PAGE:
S.1720 - Patent Transparency and Improvements Act of 2013113th Congress (2013-2014)
|Sponsor:||Sen. Leahy, Patrick J. [D-VT] (Introduced 11/18/2013)|
|Committees:||Senate - Judiciary|
|Latest Action:||12/17/2013 Committee on the Judiciary. Hearings held.|
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Summary: S.1720 — 113th Congress (2013-2014)All Bill Information (Except Text)
Introduced in Senate (11/18/2013)
Patent Transparency and Improvements Act of 2013 - Directs a court to require a patentee who has filed a civil action for patent infringement to disclose to the court and to all adverse parties any persons, associations, corporations (including parent corporations), or other entities known by the patentee to have: (1) a financial interest in the subject matter in controversy or in a party to the proceeding, or (2) any other interest that could be substantially affected by the outcome of the proceeding.
Requires any assignment of all substantial rights in an issued patent that results in a change to the ultimate parent entity to be recorded in the U.S. Patent and Trademark Office (USPTO) within three months of the assignment.
Prohibits a party asserting infringement from recovering increased damages or attorney's fees with respect to infringing activities taking place during any period of noncompliance in which the ultimate parent entity of an assignee has not been disclosed to the USPTO.
Requires courts, if such an assignment has not been disclosed, to award a prevailing accused infringer reasonable attorney's fees and expenses incurred in discovering any previously undisclosed ultimate parent entities.
Directs courts to grant a motion to stay an action against a customer accused of infringing a patent based on a product or process under specified conditions when: (1) the manufacturer is a party to the action or to a separate action involving the same patent relating to the same product or process, and (2) the customer agrees to be bound under principles of collateral estoppel by any common issues finally decided as to such manufacturer.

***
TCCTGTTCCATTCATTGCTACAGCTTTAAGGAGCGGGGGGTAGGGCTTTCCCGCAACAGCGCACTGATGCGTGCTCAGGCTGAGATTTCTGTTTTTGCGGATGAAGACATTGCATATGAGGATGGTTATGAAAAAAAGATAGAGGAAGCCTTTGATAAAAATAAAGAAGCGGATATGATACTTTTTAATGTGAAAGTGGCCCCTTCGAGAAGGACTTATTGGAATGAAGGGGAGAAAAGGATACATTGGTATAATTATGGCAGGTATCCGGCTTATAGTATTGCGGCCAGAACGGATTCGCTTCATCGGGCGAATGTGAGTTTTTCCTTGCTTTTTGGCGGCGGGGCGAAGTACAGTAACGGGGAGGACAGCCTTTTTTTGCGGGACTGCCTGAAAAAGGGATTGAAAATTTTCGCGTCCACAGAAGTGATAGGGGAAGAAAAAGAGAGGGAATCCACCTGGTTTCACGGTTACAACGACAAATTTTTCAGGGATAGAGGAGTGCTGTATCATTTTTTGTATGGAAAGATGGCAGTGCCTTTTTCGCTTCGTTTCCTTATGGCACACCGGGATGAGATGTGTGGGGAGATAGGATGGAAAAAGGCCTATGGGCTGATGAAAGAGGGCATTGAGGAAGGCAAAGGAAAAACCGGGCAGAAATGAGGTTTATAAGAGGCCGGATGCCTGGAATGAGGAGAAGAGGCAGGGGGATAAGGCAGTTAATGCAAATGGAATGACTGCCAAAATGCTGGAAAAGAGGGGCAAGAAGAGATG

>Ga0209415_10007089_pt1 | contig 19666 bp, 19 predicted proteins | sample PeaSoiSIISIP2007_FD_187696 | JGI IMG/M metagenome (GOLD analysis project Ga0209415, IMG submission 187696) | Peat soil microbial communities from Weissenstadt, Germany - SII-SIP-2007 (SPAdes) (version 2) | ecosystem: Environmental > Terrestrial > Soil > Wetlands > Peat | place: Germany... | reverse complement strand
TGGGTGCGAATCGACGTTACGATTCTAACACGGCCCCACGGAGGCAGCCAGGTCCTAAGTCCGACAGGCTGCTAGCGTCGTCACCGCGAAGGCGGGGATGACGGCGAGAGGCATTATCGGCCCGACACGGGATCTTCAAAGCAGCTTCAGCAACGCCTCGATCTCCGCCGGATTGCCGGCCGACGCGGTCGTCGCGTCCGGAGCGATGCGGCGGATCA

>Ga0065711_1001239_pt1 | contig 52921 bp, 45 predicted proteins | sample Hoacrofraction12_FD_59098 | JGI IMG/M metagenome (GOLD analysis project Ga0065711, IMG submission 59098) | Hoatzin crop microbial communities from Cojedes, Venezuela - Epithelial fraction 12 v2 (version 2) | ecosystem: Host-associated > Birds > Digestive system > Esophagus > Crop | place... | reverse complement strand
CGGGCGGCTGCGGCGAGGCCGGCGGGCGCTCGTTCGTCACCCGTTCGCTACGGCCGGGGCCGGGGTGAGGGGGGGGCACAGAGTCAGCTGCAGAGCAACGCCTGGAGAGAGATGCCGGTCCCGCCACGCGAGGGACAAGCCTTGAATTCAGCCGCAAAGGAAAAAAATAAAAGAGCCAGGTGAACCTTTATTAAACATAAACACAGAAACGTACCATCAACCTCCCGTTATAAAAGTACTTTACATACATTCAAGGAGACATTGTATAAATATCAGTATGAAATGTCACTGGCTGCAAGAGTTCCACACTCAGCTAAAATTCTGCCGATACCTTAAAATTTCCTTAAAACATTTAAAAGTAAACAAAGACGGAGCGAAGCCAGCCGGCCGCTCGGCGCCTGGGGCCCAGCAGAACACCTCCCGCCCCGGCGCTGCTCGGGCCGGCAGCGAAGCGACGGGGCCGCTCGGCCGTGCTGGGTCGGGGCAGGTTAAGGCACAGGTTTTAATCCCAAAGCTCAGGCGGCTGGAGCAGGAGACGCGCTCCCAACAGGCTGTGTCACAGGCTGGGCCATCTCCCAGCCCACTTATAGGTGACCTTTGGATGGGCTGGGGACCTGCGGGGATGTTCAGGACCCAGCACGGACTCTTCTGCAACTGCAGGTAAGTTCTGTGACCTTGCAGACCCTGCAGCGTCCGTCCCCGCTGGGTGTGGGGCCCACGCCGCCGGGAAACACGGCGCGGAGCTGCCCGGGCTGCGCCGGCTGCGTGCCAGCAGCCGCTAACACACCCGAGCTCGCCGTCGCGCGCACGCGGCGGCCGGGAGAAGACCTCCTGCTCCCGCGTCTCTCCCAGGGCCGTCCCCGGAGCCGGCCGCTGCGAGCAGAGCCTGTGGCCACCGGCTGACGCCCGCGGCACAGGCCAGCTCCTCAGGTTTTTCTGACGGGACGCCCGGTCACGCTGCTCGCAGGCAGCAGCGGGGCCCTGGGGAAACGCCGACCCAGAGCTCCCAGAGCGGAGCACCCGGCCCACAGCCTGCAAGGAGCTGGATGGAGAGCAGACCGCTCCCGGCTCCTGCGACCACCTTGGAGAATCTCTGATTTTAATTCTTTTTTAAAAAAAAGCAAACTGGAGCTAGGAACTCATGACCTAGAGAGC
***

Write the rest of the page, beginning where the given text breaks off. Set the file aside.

Requires the Federal Trade Commission (FTC) to: (1) exercise enforcement authority with respect to bad-faith demand letters (widespread written communications with false or misleading information stating that the intended recipients or affiliated persons are infringing or have infringed a patent and bear liability or owe compensation), and (2) treat such letters as unfair or deceptive acts or practices.
Directs the USPTO to notify the public on its website when a patent case is brought in federal court.
Limits the grounds for invalidity of a patent claim that a post-grant review petitioner is prohibited, by estoppel, from asserting in subsequent civil actions (or certain U.S. International Trade Commission [USITC] proceedings) to only those grounds that the petitioner actually raised during post-grant review. (Currently, the petitioner is estopped from asserting claims that the petitioner raised or could have raised during such review.)
Requires claims of patent in post-grant and inter partes review proceedings to be construed in the same manner as a court would construe such claims in a civil action to invalidate the patent, including by interpreting the claim in accordance with its ordinary and customary meaning, as well as the prosecution history pertaining to the patent. (Currently, the USPTO construes claims by considering the broadest reasonable interpretation.)
Makes U.S. bankruptcy law applicable in cross-border bankruptcy cases in which the debtor is a licensor of intellectual property rights and a foreign proceeding is pending in the country where the debtor has the center of its main interests, thereby permitting a licensee to retain its right in such intellectual property if the trustee rejects the underlying executory contract.
Expands the definition of "intellectual property" as it applies to the federal bankruptcy code to include trademarks, service marks, or trade names (thereby providing for trademark licenses to be retained instead of voided in bankruptcy).
Prohibits trustees, if a trademark licensee elects to retain such rights, from being relieved of a contractual obligation to monitor and control the quality of a licensed product or service.
Codifies judicial doctrine relating to the consideration of prior art in cases of double patenting for the purpose of determining the nonobviousness of a second patent's claimed invention, thereby specifying that such doctrine continues to apply to the first-inventor-to-file patent system under the Leahy-Smith America Invents Act.